So what are you suggesting, that black women start marrying white guys?
I’m not advocating for black women to marry white men, I’m simply saying it’s time for black women to stop “taking one” for the group. I’m encouraging black women to open themselves up to the possibilities of relationships with men who are not African American — to give less importance to race and more importance to class. This would be good for them, for their children and even benefit other black couples by helping to level the playing field.

So where does this leave black men? Seems to me they’re getting all of the blame here.
This book isn’t about demonizing black men, but looking at the consequences of their failures. We are not necessarily exploring the reasons for these failures, but how they affect black families and black relationships. I certainly may not have given enough weight in the book to issues of racism and the criminal justice system or educational policies or employer discrimination, but these topics are for my next book.

With so much talk of unmarried women, fatherless children, economic insecurity, your book feels kind of grim. Where is the hope here for the women you claim to care about?
The hope here is that black women will be able to shape their own lives and not be victims of circumstance. That these women won’t be sidetracked by the lack of black men on one hand and white racism on the other. That they will open their eyes to possibilities they might not have previously considered — and this transcends to women of all races. This is a hopeful book, but not a relentlessly upbeat book because that would have not been true to reality.

What about the Obamas? We have an intact African American family in the White House. Are they a realistic model for the rest of the community?
Interestingly, Michelle Obama’s experience is emblematic of a lot of black women. When they married, she was already a lawyer while Barack was still a student. People speak of Michelle “taking a chance” on Barack and that their story is an example of what awaits when black women shed their elitism and marry a man not — or not yet — on their level. Of course, this is simply not true, particularly considering Barack Obama’s background and life history. The issue here isn’t Michelle, but Barack — he was the “wild card” in this marriage.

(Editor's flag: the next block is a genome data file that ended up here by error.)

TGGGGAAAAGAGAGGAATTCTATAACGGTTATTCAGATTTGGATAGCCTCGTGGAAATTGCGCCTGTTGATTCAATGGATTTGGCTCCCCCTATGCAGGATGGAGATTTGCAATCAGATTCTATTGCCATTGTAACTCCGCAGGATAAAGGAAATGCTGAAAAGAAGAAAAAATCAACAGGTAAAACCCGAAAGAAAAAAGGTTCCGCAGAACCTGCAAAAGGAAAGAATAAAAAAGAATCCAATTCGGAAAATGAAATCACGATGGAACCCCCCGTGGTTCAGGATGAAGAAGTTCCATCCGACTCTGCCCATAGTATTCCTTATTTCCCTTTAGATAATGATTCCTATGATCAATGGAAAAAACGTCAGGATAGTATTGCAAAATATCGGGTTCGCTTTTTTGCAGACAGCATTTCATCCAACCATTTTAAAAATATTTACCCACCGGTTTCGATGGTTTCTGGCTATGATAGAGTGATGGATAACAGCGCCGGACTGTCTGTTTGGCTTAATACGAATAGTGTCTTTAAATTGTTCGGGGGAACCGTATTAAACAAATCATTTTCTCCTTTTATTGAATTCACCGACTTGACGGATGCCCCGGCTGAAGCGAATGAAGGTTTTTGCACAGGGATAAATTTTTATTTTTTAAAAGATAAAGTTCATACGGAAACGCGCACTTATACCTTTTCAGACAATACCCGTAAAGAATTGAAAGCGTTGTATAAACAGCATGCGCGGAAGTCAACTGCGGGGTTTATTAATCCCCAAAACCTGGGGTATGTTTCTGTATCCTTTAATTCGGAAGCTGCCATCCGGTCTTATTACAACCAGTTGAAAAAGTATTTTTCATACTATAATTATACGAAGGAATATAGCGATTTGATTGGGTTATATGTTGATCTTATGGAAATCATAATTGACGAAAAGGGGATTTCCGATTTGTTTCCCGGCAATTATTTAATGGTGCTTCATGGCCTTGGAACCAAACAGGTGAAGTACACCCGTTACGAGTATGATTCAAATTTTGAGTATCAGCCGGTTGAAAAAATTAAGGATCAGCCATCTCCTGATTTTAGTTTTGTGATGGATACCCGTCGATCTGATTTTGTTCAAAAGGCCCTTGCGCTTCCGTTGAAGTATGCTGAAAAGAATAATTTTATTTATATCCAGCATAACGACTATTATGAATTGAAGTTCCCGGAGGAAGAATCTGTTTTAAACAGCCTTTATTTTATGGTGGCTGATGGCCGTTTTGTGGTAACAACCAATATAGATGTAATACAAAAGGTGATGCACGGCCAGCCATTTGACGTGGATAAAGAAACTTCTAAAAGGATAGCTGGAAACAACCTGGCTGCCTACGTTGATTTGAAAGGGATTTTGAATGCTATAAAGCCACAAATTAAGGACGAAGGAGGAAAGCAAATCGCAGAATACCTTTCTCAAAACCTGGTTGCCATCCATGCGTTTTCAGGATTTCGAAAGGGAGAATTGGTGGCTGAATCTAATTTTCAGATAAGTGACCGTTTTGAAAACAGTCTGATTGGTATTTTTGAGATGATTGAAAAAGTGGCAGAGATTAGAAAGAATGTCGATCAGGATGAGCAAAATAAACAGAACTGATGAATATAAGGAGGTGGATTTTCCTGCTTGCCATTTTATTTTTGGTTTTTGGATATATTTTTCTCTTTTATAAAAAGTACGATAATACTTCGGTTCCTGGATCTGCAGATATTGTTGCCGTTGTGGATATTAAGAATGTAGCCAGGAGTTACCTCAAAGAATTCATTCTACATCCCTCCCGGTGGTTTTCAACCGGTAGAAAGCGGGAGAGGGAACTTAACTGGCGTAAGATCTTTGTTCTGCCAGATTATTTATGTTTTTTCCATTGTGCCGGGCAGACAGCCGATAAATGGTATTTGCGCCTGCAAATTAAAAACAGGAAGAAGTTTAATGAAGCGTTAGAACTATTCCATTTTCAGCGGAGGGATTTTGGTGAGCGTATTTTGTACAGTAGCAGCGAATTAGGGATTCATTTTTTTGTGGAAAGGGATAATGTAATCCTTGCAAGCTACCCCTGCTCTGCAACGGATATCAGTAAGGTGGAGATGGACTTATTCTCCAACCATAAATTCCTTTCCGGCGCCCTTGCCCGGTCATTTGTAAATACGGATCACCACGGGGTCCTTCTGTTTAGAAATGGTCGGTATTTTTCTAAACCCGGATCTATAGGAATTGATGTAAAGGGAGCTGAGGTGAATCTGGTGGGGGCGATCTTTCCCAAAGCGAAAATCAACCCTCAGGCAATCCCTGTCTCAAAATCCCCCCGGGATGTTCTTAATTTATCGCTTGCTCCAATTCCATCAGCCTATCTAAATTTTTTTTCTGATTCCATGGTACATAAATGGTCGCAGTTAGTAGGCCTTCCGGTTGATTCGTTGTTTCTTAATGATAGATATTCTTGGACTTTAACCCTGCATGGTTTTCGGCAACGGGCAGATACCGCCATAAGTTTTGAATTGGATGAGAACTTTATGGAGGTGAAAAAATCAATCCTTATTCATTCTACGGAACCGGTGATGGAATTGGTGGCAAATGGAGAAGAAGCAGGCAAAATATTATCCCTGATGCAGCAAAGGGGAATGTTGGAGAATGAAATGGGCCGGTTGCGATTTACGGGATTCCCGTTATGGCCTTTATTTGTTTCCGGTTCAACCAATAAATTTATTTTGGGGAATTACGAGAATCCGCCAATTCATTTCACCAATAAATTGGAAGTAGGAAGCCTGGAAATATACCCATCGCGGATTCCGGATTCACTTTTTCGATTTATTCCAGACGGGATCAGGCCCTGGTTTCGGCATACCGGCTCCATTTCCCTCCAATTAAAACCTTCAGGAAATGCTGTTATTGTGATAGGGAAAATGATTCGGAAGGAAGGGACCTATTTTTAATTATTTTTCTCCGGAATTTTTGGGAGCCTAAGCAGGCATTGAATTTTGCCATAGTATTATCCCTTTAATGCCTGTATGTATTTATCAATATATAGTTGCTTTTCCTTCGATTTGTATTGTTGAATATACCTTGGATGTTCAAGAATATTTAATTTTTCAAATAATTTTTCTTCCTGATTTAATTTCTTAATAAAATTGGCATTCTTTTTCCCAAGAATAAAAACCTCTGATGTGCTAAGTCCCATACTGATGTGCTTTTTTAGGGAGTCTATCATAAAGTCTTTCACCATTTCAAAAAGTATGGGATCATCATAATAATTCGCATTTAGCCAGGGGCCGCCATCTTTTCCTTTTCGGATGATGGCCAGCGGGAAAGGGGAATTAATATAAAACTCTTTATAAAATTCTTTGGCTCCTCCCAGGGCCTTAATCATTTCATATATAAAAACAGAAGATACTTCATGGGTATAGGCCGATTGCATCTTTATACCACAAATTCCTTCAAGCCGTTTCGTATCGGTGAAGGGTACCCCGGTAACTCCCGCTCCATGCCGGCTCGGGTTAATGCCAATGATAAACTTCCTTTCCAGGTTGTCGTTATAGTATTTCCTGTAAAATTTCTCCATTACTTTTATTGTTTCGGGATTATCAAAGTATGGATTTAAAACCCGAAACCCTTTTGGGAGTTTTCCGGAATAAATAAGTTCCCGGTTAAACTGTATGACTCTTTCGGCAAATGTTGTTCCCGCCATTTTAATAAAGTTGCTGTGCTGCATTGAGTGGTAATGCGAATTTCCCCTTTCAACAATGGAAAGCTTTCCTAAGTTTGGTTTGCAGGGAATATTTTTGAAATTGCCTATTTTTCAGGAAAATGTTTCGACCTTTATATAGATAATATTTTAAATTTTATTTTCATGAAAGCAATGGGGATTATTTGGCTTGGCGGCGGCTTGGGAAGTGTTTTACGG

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  • King Beef

    Smh. Here we go! This bullchit should get at least thirty hits.

  • Janay

    I been saying this. IR dating has not been culturally acceptable for black women for the longest. This author is a black man putting his pride aside to give black women raw truth and reality. And I agree with it. Althougt I have a great black man so black love is my reality. I have been hit on by white guys in the past but never even thought about considering it. But now if things don’t work out and I’m single again I def will be more open. And he is right you hear some black men saying “black women standards are too high” they have been feeding that false idea to black community when actually our standards in men are too low.

  • Shortcake

    I am black american and I have been married for 3 years and happy. Marriage is beautiful and I love the partnership but I must say it isn’t for everyone. It requires alot of give and take, becoming selfless and thinking about the other person’s needs as you think of your own. That means the selfish part of you would have to die and have a funeral. But the good things are that you have someone who you know will be there when the going gets tough you are not having to do everything alone, if you get sick, got to take off work or have children you have a partner helping you with things. I live in a gated community, I could not afford this on my salary alone, but my husband and I pay for things together which makes it easier. So marriage is not just for white people, it is for mature people who like having a partnership.